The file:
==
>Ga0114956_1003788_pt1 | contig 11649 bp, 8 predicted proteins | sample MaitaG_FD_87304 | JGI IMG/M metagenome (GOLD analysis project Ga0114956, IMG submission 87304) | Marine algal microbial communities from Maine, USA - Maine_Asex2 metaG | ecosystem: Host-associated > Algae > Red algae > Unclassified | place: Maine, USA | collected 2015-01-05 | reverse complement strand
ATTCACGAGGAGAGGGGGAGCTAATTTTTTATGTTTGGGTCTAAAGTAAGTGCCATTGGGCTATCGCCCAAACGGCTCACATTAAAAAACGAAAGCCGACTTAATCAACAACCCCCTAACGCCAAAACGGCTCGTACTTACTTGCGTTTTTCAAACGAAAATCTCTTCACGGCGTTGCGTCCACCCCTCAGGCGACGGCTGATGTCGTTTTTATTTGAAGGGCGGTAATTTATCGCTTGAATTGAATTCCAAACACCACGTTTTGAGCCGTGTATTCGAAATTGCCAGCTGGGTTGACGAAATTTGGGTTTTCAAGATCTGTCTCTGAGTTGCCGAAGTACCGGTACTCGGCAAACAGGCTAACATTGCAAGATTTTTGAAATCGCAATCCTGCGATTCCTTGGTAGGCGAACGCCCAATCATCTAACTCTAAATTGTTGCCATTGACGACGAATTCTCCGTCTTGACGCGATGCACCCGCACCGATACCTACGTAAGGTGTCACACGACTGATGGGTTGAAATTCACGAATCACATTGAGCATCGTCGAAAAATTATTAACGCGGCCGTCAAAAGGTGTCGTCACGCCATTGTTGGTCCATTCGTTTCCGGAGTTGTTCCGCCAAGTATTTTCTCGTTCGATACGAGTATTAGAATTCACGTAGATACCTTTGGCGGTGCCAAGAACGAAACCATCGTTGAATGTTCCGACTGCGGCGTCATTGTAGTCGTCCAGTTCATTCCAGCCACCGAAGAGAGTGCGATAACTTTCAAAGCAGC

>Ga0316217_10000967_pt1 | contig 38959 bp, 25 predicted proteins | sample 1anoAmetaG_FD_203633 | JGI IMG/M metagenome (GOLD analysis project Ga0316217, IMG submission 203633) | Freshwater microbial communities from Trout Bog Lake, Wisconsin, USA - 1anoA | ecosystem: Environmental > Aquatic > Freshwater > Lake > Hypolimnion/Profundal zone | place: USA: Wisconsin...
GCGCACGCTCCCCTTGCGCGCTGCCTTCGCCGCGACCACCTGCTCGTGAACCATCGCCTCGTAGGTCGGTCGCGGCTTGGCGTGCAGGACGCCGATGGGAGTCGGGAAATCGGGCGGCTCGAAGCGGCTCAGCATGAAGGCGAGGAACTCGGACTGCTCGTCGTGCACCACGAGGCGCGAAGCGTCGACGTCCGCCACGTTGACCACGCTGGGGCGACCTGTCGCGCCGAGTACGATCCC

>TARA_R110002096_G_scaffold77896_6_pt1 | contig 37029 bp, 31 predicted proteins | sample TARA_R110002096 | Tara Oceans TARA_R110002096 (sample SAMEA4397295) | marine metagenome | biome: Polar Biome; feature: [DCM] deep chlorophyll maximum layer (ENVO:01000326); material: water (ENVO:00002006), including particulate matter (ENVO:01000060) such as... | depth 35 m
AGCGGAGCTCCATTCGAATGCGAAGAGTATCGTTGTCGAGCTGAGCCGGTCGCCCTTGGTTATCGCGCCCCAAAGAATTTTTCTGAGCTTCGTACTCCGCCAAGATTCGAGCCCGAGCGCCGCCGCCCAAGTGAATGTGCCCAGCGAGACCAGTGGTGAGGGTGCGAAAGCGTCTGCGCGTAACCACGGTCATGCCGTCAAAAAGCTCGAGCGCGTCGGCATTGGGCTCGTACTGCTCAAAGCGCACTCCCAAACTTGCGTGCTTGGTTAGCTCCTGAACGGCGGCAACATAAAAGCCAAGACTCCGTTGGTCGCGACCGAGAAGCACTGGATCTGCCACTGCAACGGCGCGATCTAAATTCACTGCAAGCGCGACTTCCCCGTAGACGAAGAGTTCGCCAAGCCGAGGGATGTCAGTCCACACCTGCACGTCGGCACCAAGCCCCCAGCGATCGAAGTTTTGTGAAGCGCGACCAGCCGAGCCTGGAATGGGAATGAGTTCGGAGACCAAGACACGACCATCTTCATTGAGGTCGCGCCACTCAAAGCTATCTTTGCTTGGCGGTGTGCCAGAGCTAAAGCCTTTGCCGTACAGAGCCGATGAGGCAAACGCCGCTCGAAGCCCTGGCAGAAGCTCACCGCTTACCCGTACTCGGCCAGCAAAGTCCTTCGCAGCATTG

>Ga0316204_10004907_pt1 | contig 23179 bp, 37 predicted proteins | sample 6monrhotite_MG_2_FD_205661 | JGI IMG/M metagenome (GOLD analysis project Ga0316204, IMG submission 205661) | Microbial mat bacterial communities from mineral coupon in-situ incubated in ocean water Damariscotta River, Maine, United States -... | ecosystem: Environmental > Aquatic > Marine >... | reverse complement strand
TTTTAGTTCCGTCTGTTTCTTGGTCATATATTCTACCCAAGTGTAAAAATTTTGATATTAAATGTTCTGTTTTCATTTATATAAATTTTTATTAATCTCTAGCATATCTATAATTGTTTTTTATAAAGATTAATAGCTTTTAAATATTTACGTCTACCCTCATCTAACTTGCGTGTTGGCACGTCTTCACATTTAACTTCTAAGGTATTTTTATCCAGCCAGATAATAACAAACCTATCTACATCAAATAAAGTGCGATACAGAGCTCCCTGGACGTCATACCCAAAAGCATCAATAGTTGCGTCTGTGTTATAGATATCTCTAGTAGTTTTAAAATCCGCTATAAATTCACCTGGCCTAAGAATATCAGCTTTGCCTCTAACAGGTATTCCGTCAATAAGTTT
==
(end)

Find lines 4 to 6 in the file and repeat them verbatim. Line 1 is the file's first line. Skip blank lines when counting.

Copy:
GCGCACGCTCCCCTTGCGCGCTGCCTTCGCCGCGACCACCTGCTCGTGAACCATCGCCTCGTAGGTCGGTCGCGGCTTGGCGTGCAGGACGCCGATGGGAGTCGGGAAATCGGGCGGCTCGAAGCGGCTCAGCATGAAGGCGAGGAACTCGGACTGCTCGTCGTGCACCACGAGGCGCGAAGCGTCGACGTCCGCCACGTTGACCACGCTGGGGCGACCTGTCGCGCCGAGTACGATCCC

>TARA_R110002096_G_scaffold77896_6_pt1 | contig 37029 bp, 31 predicted proteins | sample TARA_R110002096 | Tara Oceans TARA_R110002096 (sample SAMEA4397295) | marine metagenome | biome: Polar Biome; feature: [DCM] deep chlorophyll maximum layer (ENVO:01000326); material: water (ENVO:00002006), including particulate matter (ENVO:01000060) such as... | depth 35 m
AGCGGAGCTCCATTCGAATGCGAAGAGTATCGTTGTCGAGCTGAGCCGGTCGCCCTTGGTTATCGCGCCCCAAAGAATTTTTCTGAGCTTCGTACTCCGCCAAGATTCGAGCCCGAGCGCCGCCGCCCAAGTGAATGTGCCCAGCGAGACCAGTGGTGAGGGTGCGAAAGCGTCTGCGCGTAACCACGGTCATGCCGTCAAAAAGCTCGAGCGCGTCGGCATTGGGCTCGTACTGCTCAAAGCGCACTCCCAAACTTGCGTGCTTGGTTAGCTCCTGAACGGCGGCAACATAAAAGCCAAGACTCCGTTGGTCGCGACCGAGAAGCACTGGATCTGCCACTGCAACGGCGCGATCTAAATTCACTGCAAGCGCGACTTCCCCGTAGACGAAGAGTTCGCCAAGCCGAGGGATGTCAGTCCACACCTGCACGTCGGCACCAAGCCCCCAGCGATCGAAGTTTTGTGAAGCGCGACCAGCCGAGCCTGGAATGGGAATGAGTTCGGAGACCAAGACACGACCATCTTCATTGAGGTCGCGCCACTCAAAGCTATCTTTGCTTGGCGGTGTGCCAGAGCTAAAGCCTTTGCCGTACAGAGCCGATGAGGCAAACGCCGCTCGAAGCCCTGGCAGAAGCTCACCGCTTACCCGTACTCGGCCAGCAAAGTCCTTCGCAGCATTG